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Regular readers know I typically have a Garmin GPS sports watch on my wrist and personally find the Garmin Connect ecosystem and smartphone application to be a favorite for tracking health, wellness, and workout data. The only thing missing from the models that I've wielded all these years is blood pressure monitoring, one of the most important health metrics to track and one that regular exercise and healthy eating can impact on a measurable level.
That's why I was thrilled when Garmin announced the Index BPM smart blood pressure monitor two months ago. So much so that I ordered mine for its $149 listing price as soon as I received the press release. The Index BPM is also an FDA-cleared medical device that you can use your FSA or HSA funds to purchase.
OLED Monochrome (128 pixels x 64 pixels)
Up to 100+ measurements between synchronizations
Wi-Fi and Bluetooth
Up to nine months (user-replaceable batteries)
A little bit about me
While I have never exhibited any heart issues or feelings that might lead me to suspect a health issue, when I went for my physical last year, the doctor said I had elevated blood pressure and prescribed Losartan to take once per day. While I don't have a family history of high blood pressure, I am about 20 pounds overweight and have enough stress to make such a condition normal at 53 years old.
When I was in high school, I failed a Department of Defense physical and, since then, have had white coat syndrome, meaning my blood pressure at the doctor's office is usually elevated beyond what it actually is in a non-clinical setting. Thus, taking my own blood pressure at home with a reliable monitor is important in giving me realistic readings.
The Garmin Index BPM is a bit larger than I anticipated with a monitor size of 58x145x47mm and 320 grams. The main unit holds four AAA batteries that are rated to provide up to nine months of battery life, though the rating will vary based on how often you use the reader, of course. In terms of fit, the unit rests on the inside of my upper arm without much discomfort, but some people may find it bulky to use. For example, velcro is used to adjust the cuff length and can be a bit of a challenge for those with smaller arms where the extra cuff length may not secure to the vertical velcro material that is spaced a couple of inches apart.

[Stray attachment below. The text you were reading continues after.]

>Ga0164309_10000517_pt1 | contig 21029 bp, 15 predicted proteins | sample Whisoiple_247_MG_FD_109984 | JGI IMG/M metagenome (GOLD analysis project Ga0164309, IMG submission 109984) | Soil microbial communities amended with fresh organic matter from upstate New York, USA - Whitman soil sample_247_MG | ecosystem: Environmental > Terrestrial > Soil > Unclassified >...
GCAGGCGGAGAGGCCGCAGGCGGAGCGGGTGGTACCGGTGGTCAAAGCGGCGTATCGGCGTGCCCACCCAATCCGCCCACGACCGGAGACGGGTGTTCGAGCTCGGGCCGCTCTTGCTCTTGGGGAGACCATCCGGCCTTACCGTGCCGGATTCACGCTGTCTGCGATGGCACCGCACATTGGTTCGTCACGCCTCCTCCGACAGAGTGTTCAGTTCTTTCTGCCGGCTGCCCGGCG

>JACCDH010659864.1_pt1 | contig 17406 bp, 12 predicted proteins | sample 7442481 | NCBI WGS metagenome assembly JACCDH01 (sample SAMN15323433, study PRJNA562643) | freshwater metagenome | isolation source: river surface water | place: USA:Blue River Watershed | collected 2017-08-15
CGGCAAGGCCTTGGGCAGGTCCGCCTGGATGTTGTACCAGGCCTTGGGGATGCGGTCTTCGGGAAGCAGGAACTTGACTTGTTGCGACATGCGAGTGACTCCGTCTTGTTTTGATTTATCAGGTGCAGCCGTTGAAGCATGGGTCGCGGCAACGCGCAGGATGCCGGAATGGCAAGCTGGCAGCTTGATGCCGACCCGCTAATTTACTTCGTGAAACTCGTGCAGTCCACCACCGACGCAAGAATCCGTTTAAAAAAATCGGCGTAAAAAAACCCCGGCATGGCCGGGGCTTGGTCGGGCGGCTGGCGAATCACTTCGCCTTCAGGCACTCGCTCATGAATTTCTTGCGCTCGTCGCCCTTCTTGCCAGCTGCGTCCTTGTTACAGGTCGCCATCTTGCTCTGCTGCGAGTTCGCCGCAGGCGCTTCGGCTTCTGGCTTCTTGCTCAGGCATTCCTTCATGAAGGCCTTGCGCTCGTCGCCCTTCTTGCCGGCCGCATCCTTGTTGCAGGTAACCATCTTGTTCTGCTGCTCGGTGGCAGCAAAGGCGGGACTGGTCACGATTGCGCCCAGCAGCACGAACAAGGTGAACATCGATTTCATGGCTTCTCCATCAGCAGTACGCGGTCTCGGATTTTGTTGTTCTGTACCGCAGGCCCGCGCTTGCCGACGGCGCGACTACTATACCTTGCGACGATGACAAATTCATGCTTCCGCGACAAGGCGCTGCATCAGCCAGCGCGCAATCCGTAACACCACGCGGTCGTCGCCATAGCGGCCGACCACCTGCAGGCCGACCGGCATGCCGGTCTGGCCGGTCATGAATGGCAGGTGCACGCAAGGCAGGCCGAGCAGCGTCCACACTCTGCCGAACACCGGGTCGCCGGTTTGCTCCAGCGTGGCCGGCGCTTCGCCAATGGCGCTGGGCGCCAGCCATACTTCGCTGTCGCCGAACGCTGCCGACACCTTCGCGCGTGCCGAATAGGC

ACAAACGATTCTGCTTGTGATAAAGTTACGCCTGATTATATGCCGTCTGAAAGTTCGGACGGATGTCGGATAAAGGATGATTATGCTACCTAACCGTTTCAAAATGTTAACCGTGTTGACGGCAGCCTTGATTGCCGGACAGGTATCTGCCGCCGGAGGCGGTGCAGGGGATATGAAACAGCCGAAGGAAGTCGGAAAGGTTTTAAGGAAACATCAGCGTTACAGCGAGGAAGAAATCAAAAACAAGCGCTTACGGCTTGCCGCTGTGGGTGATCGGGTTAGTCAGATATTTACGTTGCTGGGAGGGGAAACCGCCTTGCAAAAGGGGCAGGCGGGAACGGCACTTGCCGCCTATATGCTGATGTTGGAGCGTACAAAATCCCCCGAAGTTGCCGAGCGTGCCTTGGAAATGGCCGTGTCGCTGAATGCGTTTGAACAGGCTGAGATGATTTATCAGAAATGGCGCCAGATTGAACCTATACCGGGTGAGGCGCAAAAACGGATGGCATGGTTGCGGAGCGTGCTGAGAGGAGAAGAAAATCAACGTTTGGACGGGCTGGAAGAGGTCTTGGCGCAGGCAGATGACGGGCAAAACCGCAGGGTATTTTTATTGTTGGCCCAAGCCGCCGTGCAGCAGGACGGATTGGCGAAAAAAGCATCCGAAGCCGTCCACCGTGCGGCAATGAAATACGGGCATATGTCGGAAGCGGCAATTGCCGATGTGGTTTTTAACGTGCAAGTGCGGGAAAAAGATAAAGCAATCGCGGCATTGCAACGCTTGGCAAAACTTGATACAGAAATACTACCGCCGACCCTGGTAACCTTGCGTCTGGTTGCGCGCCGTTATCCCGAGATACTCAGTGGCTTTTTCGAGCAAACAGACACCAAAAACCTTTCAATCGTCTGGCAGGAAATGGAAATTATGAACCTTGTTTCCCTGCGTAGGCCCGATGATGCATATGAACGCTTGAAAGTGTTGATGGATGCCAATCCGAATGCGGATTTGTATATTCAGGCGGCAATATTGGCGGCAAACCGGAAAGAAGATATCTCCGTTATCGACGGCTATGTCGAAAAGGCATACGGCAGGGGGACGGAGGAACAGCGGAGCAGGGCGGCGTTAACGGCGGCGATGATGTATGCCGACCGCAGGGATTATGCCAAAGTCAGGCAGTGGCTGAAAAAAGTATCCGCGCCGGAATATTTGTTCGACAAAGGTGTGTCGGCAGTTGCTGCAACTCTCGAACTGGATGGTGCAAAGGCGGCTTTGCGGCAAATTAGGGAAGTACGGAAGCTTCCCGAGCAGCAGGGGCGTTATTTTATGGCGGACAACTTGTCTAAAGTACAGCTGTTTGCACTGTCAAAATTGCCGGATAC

The good thing is that are no hoses or wires stemming out from the device, which makes it less of a hassle to set up and put away. Garmin says that the soft cuff piece is designed to fit arm sizes from 9 to 16.5 inches in circumference, and I personally had no issues fitting into it.
Three physical buttons are found to the right of the OLED monochrome display. The buttons are black so it's not the easiest to make out what is printed on them unless you are in a well-lit area and/or have extraordinary eyesight. Given that elevated blood pressure is often associated with age, it would've been nice to see white labeling on these buttons instead.
To operate the device, the top button is used to select the user profile (up to 16 people can share the cuff), a press-and-hold of the middle button initiates the blood pressure reading, which runs for three reading sessions with one minute in between each, and the bottom button toggles between Bluetooth and Wi-Fi syncing.
Garmin Connect integration
The blood pressure monitor is easy to use and performs consistently, but the primary reason I ordered one for myself is the integration with Garmin Connect. For instance, you can customize the My Day view in the smartphone app and view your latest blood pressure reading as soon as you launch Garmin Connect.
You can also open up the blood pressure view to see your latest readings by day, week, month, or even year. The daily view lays out your blood pressure on a systolic and diastolic plot with zones for normal, elevated, stage 1, and stage 2. In addition, you can create a PDF report for a 4-week period that you can then share with your health care provider.
Besides my white coat syndrome, I often find myself falling behind schedule when it comes to recording my blood pressure levels. That's why I was glad to see that I could set up reminders in Garmin Connect. Now, I have morning and evening reminders that help me follow a regular routine for measurements.
How does it compare to a traditional monitor?
I compared the Garmin Index BPM with a Withings BPM Connect that I also own. While the Withings measured the same diastolic (bottom) number most of the time, it showed 10-15 mmHG higher for the systolic level most of the time. I then compared the Garmin Index BPM to a manual cuff and the reading was within 2-4 mmHG of each other, so I'm pretty confident in the reading from the Garmin. Trends are also very important to keep track of, so I was able to take the stats from the Garmin Connect program to compare with the reports from my traditional cuff.
Data shows that nearly half of the adults in the US have hypertension, which is a systolic blood pressure of greater than 130 mmHg or a diastolic pressure greater than 80 mmHg. Thus, to understand your health and wellness status, it is essential to measure and track your blood pressure. I am very happy to see Garmin now integrate this metric in Garmin Connect and with this move I am convinced that it's the right primary platform for me.
With my Garmin watches, Index S2 scale, and Index BPM monitor, I now have a full and complete picture of my health. The blood pressure monitor is easy to use, reliable, and integrates perfectly into Garmin Connect.
Alternatives to consider
If you don't use other Garmin devices, you may be looking for other cuff options and there are several alternatives to traditional blood pressure cuffs.